Add some homemade tags with baking instructions on the back and voila! nifty gifts to send home when my sister and her husband come to visit in a couple weeks. Homemade apple pie canned with local PA apples less than 24 hours from the orchard...at about $4 per jar to make, this was an easy and extremely fun gift to put together! Canning the pies only took around an hour of hands-on time as well so if you were feeling particularly industrious, you could make many more than this in just one afternoon.
Canning is a whole new world to me but with lots of farm markets nearby and a wealth of canning knowledge in Strider's mom and Grammy, I look forward to seeing what our pantry looks like this time next fall!


fall crafts & not-so-fall crafts

As apartment decorating winds down and we settle into our new routines, the oncoming chill in the air is inspiring fall scented everything and lots of crafts. Thanks to some Joanne's coupons from a sweet friend, I picked up a few pieces of autumnal fabric with a quick sewing project formulating. After a couple hours of work, I have a simple seasonal apron to hang in the kitchen, just waiting for a pumpkin roll to be made. (Tutorial to be posted eventually when I'm feeling a bit more inspired.)

In another stroke of autumn excitement, I snagged a grapevine wreath from Hobby Lobby for $5 as well as a couple cheap pieces of leaves/flowers/etc. Add a little hot glue and leftover ribbon for a fast and inexpensive DIY wreath.

Although not strictly fall-related, here's a snapshot of the latest project (completed today). For just the cost of the scrapbook background paper, I used extra white photo frames to showcase some treasured family history. I mounted each recipe card on plain white cardstock then taped them to a piece of vintage-style striped paper. After hot gluing two pieces of vintage cutlery leftover from another project, I called it done. Simple and heartfelt.
(Note: photo shot at a weird angle because of a background glare issue)

Four amazing chefs represented: my aunt Terri, my "Mammaw",
my dad, and Strider's paternal grandmother Anna

Last but not least, here is the reveal on the crates project I hinted about last week...our very own convertible entertainment center. Inexpensive, rustic, and definitely not from Ikea. 
I purchased the crates at a local farm market here for less than $7 each. They are extremely sturdy and after a little sanding and wood stain, they were the perfect addition to our living room. Bonus- when we get a bigger TV (Strider is dying to ditch the 19"), we can just rearrange the crates. No fuss, no big console commitment. I love everything about this project...okay, excluding the 6 spiders I battled with the dust-buster while doing an initial cleaning.

More later, feeling a bit flat at the moment. Positive note, I started a fantastic new book today and will look forward to sharing that soon as well!


Toto, we're home. Home!

It's official -- we're now residents of Pennsylvania, with our very own apartment and utility bill to prove it!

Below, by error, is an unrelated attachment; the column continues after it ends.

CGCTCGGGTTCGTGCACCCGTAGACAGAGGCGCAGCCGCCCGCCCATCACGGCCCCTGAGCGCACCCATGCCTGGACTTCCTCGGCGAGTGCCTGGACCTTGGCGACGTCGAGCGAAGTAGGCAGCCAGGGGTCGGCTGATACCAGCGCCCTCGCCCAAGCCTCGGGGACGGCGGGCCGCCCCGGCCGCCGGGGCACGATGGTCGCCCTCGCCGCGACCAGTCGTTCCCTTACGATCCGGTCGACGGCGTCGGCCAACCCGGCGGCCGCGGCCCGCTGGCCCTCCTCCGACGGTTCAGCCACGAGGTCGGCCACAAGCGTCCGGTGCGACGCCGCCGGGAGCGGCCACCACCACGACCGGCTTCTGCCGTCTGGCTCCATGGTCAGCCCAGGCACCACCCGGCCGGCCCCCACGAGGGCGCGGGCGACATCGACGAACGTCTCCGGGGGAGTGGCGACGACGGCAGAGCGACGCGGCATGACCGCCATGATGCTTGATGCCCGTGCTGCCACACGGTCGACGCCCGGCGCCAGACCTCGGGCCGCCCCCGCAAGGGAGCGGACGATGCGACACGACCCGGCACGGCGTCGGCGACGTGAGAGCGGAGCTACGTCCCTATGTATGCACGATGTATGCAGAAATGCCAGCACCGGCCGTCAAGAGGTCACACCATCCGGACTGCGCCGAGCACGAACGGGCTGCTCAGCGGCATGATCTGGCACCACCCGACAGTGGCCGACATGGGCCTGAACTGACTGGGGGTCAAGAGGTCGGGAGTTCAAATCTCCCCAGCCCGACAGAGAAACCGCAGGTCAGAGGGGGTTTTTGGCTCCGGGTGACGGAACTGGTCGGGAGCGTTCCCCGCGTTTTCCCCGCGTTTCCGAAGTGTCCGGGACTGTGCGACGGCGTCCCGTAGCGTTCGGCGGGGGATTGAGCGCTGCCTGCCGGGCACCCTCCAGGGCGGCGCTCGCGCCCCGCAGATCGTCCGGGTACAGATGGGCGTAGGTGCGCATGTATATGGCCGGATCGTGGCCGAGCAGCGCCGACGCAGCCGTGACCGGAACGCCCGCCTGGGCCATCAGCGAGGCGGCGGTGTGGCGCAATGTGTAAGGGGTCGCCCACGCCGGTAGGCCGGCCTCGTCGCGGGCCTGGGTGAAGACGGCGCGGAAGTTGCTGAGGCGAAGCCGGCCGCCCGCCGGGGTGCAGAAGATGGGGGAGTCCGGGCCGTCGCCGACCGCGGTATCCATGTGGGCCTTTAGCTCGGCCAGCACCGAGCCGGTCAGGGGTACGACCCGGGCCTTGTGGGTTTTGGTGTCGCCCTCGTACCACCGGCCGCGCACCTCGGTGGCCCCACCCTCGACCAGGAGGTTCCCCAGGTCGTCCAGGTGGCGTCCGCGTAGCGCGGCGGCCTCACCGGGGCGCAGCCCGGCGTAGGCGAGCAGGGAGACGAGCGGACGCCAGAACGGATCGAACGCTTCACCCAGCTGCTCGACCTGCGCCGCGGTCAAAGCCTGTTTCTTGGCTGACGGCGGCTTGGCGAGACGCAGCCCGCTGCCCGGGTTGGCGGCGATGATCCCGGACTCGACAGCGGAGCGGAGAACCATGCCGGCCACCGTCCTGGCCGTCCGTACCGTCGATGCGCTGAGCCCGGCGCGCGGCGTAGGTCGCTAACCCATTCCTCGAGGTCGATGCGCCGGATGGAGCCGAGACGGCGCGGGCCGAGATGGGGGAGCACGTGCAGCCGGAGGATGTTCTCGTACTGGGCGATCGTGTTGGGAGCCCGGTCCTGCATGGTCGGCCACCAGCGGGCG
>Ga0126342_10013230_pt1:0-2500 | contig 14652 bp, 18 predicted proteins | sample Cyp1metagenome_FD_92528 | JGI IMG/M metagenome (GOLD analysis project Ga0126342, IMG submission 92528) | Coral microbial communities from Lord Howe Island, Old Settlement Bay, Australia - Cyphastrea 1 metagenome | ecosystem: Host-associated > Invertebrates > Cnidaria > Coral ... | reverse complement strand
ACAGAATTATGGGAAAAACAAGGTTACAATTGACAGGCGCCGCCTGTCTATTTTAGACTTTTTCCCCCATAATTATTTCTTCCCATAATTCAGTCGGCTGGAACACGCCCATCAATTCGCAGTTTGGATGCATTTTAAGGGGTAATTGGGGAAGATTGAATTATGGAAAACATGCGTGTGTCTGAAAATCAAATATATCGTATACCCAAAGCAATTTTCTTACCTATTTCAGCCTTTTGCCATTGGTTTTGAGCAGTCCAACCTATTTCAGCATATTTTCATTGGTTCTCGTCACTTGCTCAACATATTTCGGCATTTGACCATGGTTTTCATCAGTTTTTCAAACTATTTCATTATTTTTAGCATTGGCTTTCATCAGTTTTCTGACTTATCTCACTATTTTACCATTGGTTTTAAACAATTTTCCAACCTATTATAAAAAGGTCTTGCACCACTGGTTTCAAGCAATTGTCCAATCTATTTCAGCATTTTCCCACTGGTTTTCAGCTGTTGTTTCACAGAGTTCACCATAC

The "before" of our new front door. We haven't quite figured out what
we want to do with it yet, but very exciting nonetheless!
And with two days off last week, I managed to get every box emptied, flattened, and out the door so actually feels like home. We're still working on the internet connectivity so posting/engaging online is tricky at the moment, but I do have a few fun apartment crafts to show off:
DIY key rack right inside the front door. All materials from Hobby Lobby. I stained/painted/sanded the wood plaque then hot glued the cross and knobs to the front.

In celebration of my first real pantry ever (at our last place we used a converted coat closet), I transferred most of our dry goods to various sized glass jars and made kraft paper tags for everything. They don't photograph well inside the pantry but make me surprisingly happy to see all in a line. 

Some homemade bathroom wall art using a spare frame we already had. Total cost = 25 cents for the paper...works for me! Lettering was done using this method.

 And for a super sneak peek...here's our craft room with a mysterious wooden crates project underway.

I promise I'll have more soon, but for now...I'm off to cook dinner and keep crafting! (Plus, watching gobs of Gilmore Girls because I finally succeeded in getting Strider hooked!!)


tractors and taters

We made it! The truck has been returned and a mountain of our stuff now occupies half our parents' garage. We spent all week sorting out employment and housing stuff, but we're almost finished with those things as well. We found an amazing apartment and after some great recommendations on our behalf (thank you friends!), we got it! The landlord is repainting so we can't actually move in for another two weeks, but at least there is a timeline there with an incredible new home for us at the end. Incredible as in furnished washer/dryer and central AC kind of incredible...pinch me! 
In the meantime, we've been trying to be helpful squatters. This morning, Strider's mom let me help make and can homemade salsa. My first actually canning experience - totally awesome and definitely taking pictures next time. Then, we headed over to help our grandparents dig up their potatoes. New to me, it was surprisingly fun and quick.
Pappy on the tractor
Strider's Uncle manned the plow...see those yellow "rocks"...potatoes just rolling right out of the dirt!
Once the rows are plowed, hands get dirty very quickly.
The buckets were filling up fast!
No middle man needed. Plus, Strider got to wear his snazzy work boots!
Apparently pretty good haul for just five rows...looks like tons to this first-timer!
Grammy and Strider's mom handled the last of the lima beans while we finished up the 'taters.
Load them onto the truck...
...and drive 'em around to "the cave" where they can be stored in the cool and dark.
After we were done, we sat on the porch and shelled the peas. The hard work was rewarded with ice cream sandwiches and lemonade. Plus a sneak peek at Grammy's freshly canned peaches. Yum! Plus, check out this view -- imagine a blanket and a good book under that tree, huh!
Work starts Monday but it's been a very fun week of adventures, exploring, getting lost, and realizing just how small you feel in a new place. But also how exciting the unknown can be! Looking forward to so much more to come.